Monday, July 14, 2008

Reasons to be cheerful

Mao Tse Tung Zedong I'm thinking that many of the posts on my blog have been rather negative lately, and as I'm in a positive mood I'll try to write something positive.

Another solution to the fuel crisis: biogas generators. These are apparently widely used in 'third world' countries and have a very high acceptance rate in China and the Indian sub continent. Biogas generators have been developed which provide for the production of biogas and allow fermentation and sedimentation. A biogas generator can supply up to 60% of houshold energy needs. If the developed world didn't waste so much of its waste, almost every home could have self sustaining energy. Why pump the stuff into the sea if it can generate power? I find the idea that our own excrement could help to solve the energy crisis very uplifting.

I've decided I really like 'The Living End'. This group has been around for a while but I'd never really listened to them until now (shows how out of touch I am). They have great energy, great tunes and a killer guitar sound. They actually sound like a real rock band, not some pre packaged pop fabrication that seems to be the norm these days.

Check them out:

Read more about them here:

Chinese artists are blossoming onto the world stage with innovation and brilliance. In contrast to a great deal of Western contemporary art, they actually have ideas, humour and the technique to carry it off and make it meaningful. Artists like Zhang Xiaogang: (see images here) have made a real impression on me. The political pop art and reinterpretation of socialist realist imagery of Wang Guangyi makes sense of the rising level of consumerism and capitalism which seems at odd with hard line socialist philosophy. China is emerging not only as an economic power but as a major cultural force.

Here are some other reasons to be cheerful:

Some of Buddy Holly, the working folly
Good golly Miss Molly and boats
Hammersmith Palais, the Bolshoi Ballet
Jump back in the alley and nanny goats

18-wheeler Scammels, Thumbing out the candles
All other mammals must eat their oats.
Seeing Piccadilly, Fanny Smith and Willy
Being rather silly, and porridge oats

A bit of grin and bear it, a bit of come and share it
You're welcome, we can spare it - yellow socks
Too short to be haughty, too nutty to be naughty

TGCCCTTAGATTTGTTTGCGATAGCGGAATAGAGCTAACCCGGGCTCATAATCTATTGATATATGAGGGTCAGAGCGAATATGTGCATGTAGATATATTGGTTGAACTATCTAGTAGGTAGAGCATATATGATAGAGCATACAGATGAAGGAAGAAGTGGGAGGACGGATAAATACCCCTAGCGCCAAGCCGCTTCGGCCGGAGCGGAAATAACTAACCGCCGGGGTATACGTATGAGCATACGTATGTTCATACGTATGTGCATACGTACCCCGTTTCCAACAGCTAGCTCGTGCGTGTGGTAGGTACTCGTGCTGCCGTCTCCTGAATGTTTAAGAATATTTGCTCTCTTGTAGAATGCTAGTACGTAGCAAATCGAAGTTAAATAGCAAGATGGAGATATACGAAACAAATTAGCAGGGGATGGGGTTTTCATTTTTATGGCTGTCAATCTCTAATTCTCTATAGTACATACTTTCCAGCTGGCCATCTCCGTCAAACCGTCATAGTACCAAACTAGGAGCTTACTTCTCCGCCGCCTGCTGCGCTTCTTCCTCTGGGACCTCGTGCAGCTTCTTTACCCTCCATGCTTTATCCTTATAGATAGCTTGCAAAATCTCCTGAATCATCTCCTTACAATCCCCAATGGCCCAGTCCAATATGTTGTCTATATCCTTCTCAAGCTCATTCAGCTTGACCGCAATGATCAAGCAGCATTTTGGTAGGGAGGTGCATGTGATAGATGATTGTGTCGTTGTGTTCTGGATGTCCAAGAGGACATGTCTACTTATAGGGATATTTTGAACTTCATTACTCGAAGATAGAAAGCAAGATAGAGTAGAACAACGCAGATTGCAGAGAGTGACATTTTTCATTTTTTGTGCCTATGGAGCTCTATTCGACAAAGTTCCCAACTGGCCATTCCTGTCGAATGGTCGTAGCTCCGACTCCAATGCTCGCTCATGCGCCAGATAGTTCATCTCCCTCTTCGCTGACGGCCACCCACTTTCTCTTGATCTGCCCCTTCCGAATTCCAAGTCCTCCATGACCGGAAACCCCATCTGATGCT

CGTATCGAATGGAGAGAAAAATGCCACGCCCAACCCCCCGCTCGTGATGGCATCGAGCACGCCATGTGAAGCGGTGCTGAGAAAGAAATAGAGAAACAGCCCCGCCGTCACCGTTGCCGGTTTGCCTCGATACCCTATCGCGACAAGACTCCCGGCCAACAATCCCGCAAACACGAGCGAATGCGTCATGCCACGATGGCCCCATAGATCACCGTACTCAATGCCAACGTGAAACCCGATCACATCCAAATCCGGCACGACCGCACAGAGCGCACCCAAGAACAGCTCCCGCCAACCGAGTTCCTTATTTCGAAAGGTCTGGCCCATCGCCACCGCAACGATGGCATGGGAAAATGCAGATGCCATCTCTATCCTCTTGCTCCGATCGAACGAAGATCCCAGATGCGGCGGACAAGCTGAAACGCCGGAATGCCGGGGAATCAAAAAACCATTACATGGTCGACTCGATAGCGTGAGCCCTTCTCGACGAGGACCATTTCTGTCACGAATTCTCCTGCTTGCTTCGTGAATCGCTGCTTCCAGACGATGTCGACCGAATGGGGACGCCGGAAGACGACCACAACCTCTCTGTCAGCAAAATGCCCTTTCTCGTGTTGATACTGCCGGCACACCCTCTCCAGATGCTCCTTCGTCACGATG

Going on 40 - no electric shocks

The juice of the carrot, the smile of the parrot
A little drop of claret - anything that rocks
Elvis and Scotty, days when I ain't spotty,
Sitting on the potty - curing small pox

(from Reasons to be Cheerful, Part 3 by Ian Drury and the Blockheads)


Bikran said...

hi fren .. back again :d
really your writes are so worth reading .. i just love reading them .
and i am glad that you found a solution for the third world too ..
well biogas generators are in use in our country too (nepal).being the worlds 2nd largest country in water resource we nepalese still are suffering the scarcity of electricity.In that case biogas generetors prove to be a very practical way . thanks for this write
take care

Liam said...

Hi, thanks for your comment. It's interesting to hear that biogas generators are used a lot in Nepal. I'm surprised that biogas generators haven't really been discussed as an energy option here in Australia.

Australia is quite the opposite in terms of water resources; we have been suffering a severe drought for some time now, yet very few homes have water cisterns to collect rain water. I think simple and inexpensive measures like these could make a big difference.

Jenny said...

What's the difference between biogas generators and biogas? Isn't using food for fuel now discredited because it will lead to massive food shortages?
I must admit I know very little about all the science.

Liam said...

Hi Jenny, I think you are confusing biogas and bio fuel. You're right: Bio fuels like ethanol produced from corn could lead to food shortages as every acre used for fuel is one less that can be used to produce fuel.

Biogas generators generate energy from waste (human and animal manure). They are hermetically sealed containers which build up pressure from the release of methane gas. More information here:

It would be great if politicians looked into recycling shit instead of just talking it... (oops, there I go being negative again).

marydane said...

I also thought you are talking about the bio fuel. Thanks for clearing it out.:)

iWalk said...

Actually, I saw Wang GuangYi's productions were sold at Queen Victoria Building in Sydney.

Liam said...

"Actually, I saw Wang GuangYi's productions were sold at Queen Victoria Building in Sydney."

I didn't know this, I'll have to have a look next time I'm in the city. Chinese artists are very well representented at the 2008 Sydney Biennale: I think their work is by far the most interesting.